Sculptor born in Tickhill, Yorks, the son of a stonemason. The year of Milnes’s birth given both in Gunnis and in Roscoe, 1813, is based on the fact that Milnes gave his age as 28 on his entry into the RA Schools in 1841. Chris Bell, a descendent of the sculptor, has discovered, however, that Milnes was baptised on 26 January 1810, suggesting 1809 for his year of birth. Bell presumes the date on Milnes’s tombstone in Kensal Green Cemetery, 21 December 1810, to have been supplied by his widow (his third wife) who, while knowing her husband’s birthday, was mistaken about his birth year. Milnes first came to public notice when his entry for the 1844 Westminster Hall competition, a group entitled The Death of Harold, was savaged by the Literary Gazette. Despite this inauspicious start he nevertheless won two important commissions in the late 1840s, Portland stone statues of Admiral Lord Nelson (1847) for Norwich and the Duke of Wellington (1848) for the Tower of London, now at the Royal Arsenal, Woolwich. In 1858, the government invited Milnes to model four lions for the base of Nelson’s Column in Trafalgar Square; although it is not known how he received such a prestigious commission, it may be significant that the sculptor who recommended him for entry into the RA Schools, Edward Hodges Baily, was also the sculptor of the column’s crowning figure. Unfortunately for Milnes, his models were considered unsuitable and the commission passed to Edwin Landseer. However, Titus Salt, who two years earlier had commissioned Milnes to carve his portrait bust (now United Reformed Church, Saltaire, Yorks) purchased the four lions, which were then executed in sandstone, for his workers’ village, Saltaire. Two of them, representing respectively Vigilance and Determination, are now outside the former Factory School and the other two, War and Peace, are outside Victoria Hall. Although rejected as supporters for Nelson’s Column – possibly because they lacked the requisite architectural calm – the Art Journal (1869, p. 159) thought they compared ‘by no means unfavourably with those in Trafalgar Square’. Milnes’s funerary commissions include a free-standing monument to Alfred Cooke, 1854, Kensal Green Cemetery (now ruinous) and a wall monument to the architect and engineer George Knowles (d. 1856) in St John’s Church (built by Knowles), Sharow, Yorks, this latter featuring a dramatic relief of a bridge succumbing to a raging torrent (presumably a symbol of death more suitable to an engineer than the traditional broken column). Milnes showed at the Great Exhibition of 1851 and also the International Exhibition of 1862, and was a regular exhibitor at the RA (26 works, mostly busts, 1842–66).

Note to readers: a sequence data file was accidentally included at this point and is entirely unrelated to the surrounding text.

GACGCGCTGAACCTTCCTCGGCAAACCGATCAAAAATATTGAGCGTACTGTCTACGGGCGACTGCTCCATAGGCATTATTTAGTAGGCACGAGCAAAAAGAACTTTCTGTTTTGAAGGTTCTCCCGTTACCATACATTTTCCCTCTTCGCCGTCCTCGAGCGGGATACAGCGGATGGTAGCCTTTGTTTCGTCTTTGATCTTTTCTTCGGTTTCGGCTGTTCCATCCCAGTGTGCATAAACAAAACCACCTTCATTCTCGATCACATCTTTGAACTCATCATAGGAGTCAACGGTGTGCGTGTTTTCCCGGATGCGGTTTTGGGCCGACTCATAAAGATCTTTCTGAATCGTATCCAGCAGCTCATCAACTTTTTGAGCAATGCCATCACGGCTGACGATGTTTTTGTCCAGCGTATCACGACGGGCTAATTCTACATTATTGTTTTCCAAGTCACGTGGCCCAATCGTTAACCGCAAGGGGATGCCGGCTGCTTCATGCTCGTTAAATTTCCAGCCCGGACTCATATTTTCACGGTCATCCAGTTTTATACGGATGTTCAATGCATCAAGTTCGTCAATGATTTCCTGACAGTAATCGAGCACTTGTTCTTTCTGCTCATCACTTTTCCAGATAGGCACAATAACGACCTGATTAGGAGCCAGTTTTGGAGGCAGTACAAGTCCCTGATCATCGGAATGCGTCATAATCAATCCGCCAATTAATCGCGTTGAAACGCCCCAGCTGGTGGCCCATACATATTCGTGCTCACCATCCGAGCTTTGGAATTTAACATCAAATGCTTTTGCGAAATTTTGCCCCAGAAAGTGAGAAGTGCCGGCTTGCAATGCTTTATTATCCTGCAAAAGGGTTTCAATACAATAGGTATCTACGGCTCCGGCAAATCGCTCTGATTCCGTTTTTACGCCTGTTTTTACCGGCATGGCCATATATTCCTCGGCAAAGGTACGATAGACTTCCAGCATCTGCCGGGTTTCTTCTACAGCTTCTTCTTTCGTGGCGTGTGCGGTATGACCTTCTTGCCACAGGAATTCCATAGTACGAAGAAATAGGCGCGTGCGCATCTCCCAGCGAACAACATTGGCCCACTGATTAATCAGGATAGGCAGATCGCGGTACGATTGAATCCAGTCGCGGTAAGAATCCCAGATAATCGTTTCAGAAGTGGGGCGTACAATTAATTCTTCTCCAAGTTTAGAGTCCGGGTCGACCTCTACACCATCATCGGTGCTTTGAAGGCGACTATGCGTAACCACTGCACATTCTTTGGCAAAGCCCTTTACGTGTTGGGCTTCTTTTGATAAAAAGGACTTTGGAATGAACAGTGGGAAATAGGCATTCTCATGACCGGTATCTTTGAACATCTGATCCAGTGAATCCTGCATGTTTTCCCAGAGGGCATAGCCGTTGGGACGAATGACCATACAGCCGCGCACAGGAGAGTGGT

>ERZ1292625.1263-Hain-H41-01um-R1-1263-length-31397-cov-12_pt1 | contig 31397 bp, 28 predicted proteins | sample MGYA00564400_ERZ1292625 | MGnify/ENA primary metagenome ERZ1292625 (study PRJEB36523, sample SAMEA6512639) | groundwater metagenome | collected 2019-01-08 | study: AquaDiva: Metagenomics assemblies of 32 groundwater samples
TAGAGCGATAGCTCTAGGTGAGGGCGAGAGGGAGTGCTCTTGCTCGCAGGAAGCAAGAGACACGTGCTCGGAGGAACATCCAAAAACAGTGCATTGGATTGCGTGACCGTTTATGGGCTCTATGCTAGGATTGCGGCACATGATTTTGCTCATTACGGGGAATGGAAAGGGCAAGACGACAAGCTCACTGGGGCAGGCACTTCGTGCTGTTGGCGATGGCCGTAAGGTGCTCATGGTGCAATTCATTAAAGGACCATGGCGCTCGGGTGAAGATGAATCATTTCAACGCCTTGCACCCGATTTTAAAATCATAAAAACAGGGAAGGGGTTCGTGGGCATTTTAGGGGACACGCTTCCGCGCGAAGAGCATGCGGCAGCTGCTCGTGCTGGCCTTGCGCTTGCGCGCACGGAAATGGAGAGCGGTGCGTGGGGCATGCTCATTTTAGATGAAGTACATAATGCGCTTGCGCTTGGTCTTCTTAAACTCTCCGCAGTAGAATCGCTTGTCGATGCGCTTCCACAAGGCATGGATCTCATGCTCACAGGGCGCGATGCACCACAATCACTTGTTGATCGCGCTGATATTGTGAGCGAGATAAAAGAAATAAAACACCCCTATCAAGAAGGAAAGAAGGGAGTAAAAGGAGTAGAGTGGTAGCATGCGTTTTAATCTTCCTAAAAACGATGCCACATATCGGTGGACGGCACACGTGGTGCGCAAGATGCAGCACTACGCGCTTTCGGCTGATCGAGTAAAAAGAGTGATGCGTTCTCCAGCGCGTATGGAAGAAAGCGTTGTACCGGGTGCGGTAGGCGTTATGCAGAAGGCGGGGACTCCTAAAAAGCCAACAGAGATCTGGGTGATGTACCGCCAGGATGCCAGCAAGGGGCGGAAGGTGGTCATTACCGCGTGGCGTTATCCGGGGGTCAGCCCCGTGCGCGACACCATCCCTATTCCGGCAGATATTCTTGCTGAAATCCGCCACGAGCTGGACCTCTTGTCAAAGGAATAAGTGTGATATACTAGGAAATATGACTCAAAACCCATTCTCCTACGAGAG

Bibliography: C. Bell, ‘Thomas Milnes, c.1810–1888. The Nearly Man of British Sculpture’, The Saltaire Village Website, World Heritage Site; T. Cavanagh, Public Sculpture of Kensington and Chelsea with Westminster South-West, Watford, 2023, p. 220; R. Cocke, Public Sculpture of Norfolk and Suffolk, Liverpool, 2013, pp. xiii, 14–15; R. Gunnis, Dictionary of British Sculptors 1660–1951, London, ; Mapping Sculpture; I. Roscoe et al, A Biographical Dictionary of Sculptors in Britain 1660–1851, New Haven and London, 2009; Victorian Web; P. Ward-Jackson, Public Sculpture of Historic Westminster. Volume 1, Liverpool, 2011, p. 285.
Terry Cavanagh November 2022